Last week, I attended a breakfast hosted by the Michigan Venture Capital Association, at which the President of the National Venture Capital Association, Mark Heesen, made some comments and fielded Q&A about the state of the U.S. venture capital sector.
Mark presented a mixed picture. On the one hand, the VC industry is clearly contracting: about half of the firms that existed at the peak in the early 2000s have withered away. Moreover, distressingly, venture capital investment outflow has exceeded capital raised by venture capital firms each year for the past several. As Mark noted, “this is clearly not sustainable.”
According to Mark, it appears that the venture capital industry is coalescing around two models: (1) mega-firms with >$500 million funds, multiple offices/geographies, and spanning most vertical segments and stages, or (2) niche firms with <$100 million funds that specialize either in geography, stage, or vertical markets. The firms that fall between these extremes are the ones that are vanishing, presumably unsuccessful.
Turning to the cleantech sector specifically, Mark noted that – contrary to what is sometimes alleged by naysayers – cleantech VC activity is holding its own, accounting for roughly 15-20% of all U.S. VC investments. However, what is changing is the nature of cleantech investments: whereas big/bold bets in game-changers to save the world were the rage a few years ago, it has become abundantly clear that such possibilities are extremely capital-intensive and subject to very long maturation cycles. Accordingly, rather than investing in the next electric vehicle, battery, biofuel or photovoltaic technology, cleantech VCs have ratcheted down their aspirations somewhat and are seeking more modest incremental or enabling technology improvements.
Another trend in VC highlighted by Mark, one that is critically important for cleantech, is the re-emergence of corporate venture groups. Corporate VC activity seems to come in and out of vogue every few years, and at least for the moment, it’s back on the rise again. Notably, it is increasingly common for (1) corporates to invest in a technology without having the view of being the eventual acquirer, (2) corporate venture investors to take Board seats, and (3) multiple corporate venture groups to be in the same deal.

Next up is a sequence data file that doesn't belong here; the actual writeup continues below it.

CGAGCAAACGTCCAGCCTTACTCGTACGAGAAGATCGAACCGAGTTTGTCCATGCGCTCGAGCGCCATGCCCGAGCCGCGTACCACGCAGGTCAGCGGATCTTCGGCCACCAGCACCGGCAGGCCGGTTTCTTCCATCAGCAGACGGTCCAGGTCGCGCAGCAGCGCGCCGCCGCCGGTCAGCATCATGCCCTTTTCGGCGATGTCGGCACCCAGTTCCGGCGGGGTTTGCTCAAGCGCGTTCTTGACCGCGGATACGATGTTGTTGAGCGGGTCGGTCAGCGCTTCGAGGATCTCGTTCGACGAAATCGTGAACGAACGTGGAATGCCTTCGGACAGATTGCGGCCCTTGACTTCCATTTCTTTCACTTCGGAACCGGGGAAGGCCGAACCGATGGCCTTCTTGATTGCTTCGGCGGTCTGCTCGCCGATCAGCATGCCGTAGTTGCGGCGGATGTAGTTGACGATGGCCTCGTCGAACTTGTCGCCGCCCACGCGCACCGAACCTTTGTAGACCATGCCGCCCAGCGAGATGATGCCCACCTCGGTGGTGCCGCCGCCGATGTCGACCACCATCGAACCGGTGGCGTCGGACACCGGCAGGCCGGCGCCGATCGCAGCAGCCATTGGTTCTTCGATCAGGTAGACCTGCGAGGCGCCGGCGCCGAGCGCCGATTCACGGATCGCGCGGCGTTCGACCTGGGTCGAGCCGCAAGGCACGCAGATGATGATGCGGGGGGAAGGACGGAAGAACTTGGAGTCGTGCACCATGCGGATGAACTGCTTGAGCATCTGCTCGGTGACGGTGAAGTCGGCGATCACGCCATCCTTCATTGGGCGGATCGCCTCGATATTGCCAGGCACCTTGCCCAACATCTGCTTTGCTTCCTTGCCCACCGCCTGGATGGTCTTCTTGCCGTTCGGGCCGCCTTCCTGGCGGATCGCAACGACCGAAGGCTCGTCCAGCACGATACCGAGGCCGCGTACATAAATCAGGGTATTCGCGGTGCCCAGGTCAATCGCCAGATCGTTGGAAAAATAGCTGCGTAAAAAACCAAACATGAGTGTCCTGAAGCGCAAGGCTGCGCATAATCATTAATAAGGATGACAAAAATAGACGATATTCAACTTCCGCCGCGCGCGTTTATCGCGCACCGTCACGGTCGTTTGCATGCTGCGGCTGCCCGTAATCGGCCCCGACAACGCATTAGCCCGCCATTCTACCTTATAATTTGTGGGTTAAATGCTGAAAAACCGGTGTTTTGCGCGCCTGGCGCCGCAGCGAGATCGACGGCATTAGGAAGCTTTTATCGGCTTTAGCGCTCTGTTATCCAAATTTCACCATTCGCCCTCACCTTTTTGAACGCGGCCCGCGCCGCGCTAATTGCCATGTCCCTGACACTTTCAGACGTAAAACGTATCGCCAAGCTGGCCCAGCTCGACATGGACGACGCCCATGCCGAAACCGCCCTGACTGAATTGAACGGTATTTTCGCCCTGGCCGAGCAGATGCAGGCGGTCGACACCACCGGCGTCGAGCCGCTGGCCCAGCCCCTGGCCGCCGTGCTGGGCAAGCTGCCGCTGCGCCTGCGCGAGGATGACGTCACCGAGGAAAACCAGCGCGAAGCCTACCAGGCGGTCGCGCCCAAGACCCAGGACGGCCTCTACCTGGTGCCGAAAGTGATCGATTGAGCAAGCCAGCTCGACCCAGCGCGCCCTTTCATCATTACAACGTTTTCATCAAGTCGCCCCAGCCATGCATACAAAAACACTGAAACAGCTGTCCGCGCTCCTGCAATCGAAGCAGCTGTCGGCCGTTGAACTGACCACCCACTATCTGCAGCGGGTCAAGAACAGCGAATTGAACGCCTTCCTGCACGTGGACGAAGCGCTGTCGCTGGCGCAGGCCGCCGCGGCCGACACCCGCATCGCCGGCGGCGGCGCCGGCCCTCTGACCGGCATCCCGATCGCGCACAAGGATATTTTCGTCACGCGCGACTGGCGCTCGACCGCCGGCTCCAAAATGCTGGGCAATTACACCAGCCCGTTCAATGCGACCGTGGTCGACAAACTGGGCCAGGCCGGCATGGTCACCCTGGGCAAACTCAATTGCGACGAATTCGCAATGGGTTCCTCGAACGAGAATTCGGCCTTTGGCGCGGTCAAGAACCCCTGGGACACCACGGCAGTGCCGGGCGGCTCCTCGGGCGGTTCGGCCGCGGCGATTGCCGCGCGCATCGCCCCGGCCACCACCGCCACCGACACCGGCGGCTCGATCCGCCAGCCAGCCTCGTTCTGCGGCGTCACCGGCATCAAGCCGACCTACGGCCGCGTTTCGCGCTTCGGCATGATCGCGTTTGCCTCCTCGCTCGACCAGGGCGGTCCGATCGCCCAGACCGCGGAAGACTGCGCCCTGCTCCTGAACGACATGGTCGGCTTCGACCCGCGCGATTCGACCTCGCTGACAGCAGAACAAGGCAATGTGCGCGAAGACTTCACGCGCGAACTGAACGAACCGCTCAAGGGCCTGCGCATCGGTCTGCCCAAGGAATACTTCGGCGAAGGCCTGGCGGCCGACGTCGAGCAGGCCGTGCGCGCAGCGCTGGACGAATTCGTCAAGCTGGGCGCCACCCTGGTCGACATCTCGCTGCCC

I just reviewed the portfolio of one of the most significant cleantech venture capital firms in the U.S., from which I culled the following roster of corporate co-investors: GE (NYSE: GE), Intel (NASDAQ: INTC), General Motors (NYSE: GM), DuPont (NYSE: DD), ConocoPhillips (NYSE: COP), Dow (NYSE: DOW), Waste Management (NYSE: WM), Valero (NYSE: VLO), Bunge (NYSE: BG). And, it’s not just American giants: also Mitsui, Unilever (NYSE: UN), Cenovus (NYSE: CVE).
Consistent with the main message of a recent article in Technology Review called “Can Energy Startups Be Saved?”, it’s becoming apparent that partnering with corporations to gain access to their financial, technical and marketplace heft is virtually essential for cleantech venture success. Or, put another way, traditional venture capital may be necessary but alone may not be sufficient to build a great cleantech venture.
Interacting with companies that are literally many thousands of times larger than a start-up company can accurately be called “dancing with elephants”: one must be creative to capture the attention of the big beasts, strong enough to harness their power, and yet deft enough to avoid getting squashed. It’s pretty clear that this is an important skill to cultivate in the cleantech sector — VC and entrepreneur alike.